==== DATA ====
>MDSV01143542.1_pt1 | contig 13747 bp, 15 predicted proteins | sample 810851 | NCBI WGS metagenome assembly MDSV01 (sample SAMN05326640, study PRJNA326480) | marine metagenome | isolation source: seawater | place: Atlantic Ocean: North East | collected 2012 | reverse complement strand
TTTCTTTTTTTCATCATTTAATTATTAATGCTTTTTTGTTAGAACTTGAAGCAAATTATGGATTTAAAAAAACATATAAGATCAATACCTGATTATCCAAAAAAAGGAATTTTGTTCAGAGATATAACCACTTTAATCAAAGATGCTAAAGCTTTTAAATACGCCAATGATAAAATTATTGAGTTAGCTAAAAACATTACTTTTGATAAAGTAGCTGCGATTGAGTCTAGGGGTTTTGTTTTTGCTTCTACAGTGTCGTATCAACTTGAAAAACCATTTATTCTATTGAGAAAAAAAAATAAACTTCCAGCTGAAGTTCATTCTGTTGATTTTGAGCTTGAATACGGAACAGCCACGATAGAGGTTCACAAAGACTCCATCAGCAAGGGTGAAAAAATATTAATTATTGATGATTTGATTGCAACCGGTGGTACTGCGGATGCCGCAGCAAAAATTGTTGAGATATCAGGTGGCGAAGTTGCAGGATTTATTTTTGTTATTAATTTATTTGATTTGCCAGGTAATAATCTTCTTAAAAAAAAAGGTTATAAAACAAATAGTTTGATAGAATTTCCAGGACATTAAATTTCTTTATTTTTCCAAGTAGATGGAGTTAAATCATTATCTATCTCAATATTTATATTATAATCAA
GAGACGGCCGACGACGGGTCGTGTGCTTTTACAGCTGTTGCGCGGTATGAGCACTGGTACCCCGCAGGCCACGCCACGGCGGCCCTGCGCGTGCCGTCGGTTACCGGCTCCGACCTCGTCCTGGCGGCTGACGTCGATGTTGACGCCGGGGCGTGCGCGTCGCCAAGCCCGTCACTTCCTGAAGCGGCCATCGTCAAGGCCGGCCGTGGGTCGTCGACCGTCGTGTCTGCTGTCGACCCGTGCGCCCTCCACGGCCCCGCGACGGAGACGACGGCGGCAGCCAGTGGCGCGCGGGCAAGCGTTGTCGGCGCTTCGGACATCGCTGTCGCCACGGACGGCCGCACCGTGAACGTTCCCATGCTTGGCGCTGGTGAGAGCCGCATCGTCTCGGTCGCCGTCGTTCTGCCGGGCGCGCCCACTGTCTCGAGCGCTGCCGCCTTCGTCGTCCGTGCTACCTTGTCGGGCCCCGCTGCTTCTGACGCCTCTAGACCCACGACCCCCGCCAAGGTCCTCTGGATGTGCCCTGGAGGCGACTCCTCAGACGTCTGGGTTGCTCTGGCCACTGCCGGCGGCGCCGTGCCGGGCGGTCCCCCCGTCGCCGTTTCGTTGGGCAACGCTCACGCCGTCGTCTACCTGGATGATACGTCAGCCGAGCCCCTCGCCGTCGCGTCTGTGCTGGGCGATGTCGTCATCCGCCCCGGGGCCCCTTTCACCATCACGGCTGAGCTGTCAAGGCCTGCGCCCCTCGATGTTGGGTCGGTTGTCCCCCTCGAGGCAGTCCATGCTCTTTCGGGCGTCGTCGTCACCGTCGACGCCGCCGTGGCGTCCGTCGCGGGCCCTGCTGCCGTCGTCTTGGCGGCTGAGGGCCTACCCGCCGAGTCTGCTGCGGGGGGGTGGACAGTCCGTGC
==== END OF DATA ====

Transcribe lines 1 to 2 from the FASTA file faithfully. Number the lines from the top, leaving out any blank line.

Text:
>MDSV01143542.1_pt1 | contig 13747 bp, 15 predicted proteins | sample 810851 | NCBI WGS metagenome assembly MDSV01 (sample SAMN05326640, study PRJNA326480) | marine metagenome | isolation source: seawater | place: Atlantic Ocean: North East | collected 2012 | reverse complement strand
TTTCTTTTTTTCATCATTTAATTATTAATGCTTTTTTGTTAGAACTTGAAGCAAATTATGGATTTAAAAAAACATATAAGATCAATACCTGATTATCCAAAAAAAGGAATTTTGTTCAGAGATATAACCACTTTAATCAAAGATGCTAAAGCTTTTAAATACGCCAATGATAAAATTATTGAGTTAGCTAAAAACATTACTTTTGATAAAGTAGCTGCGATTGAGTCTAGGGGTTTTGTTTTTGCTTCTACAGTGTCGTATCAACTTGAAAAACCATTTATTCTATTGAGAAAAAAAAATAAACTTCCAGCTGAAGTTCATTCTGTTGATTTTGAGCTTGAATACGGAACAGCCACGATAGAGGTTCACAAAGACTCCATCAGCAAGGGTGAAAAAATATTAATTATTGATGATTTGATTGCAACCGGTGGTACTGCGGATGCCGCAGCAAAAATTGTTGAGATATCAGGTGGCGAAGTTGCAGGATTTATTTTTGTTATTAATTTATTTGATTTGCCAGGTAATAATCTTCTTAAAAAAAAAGGTTATAAAACAAATAGTTTGATAGAATTTCCAGGACATTAAATTTCTTTATTTTTCCAAGTAGATGGAGTTAAATCATTATCTATCTCAATATTTATATTATAATCAA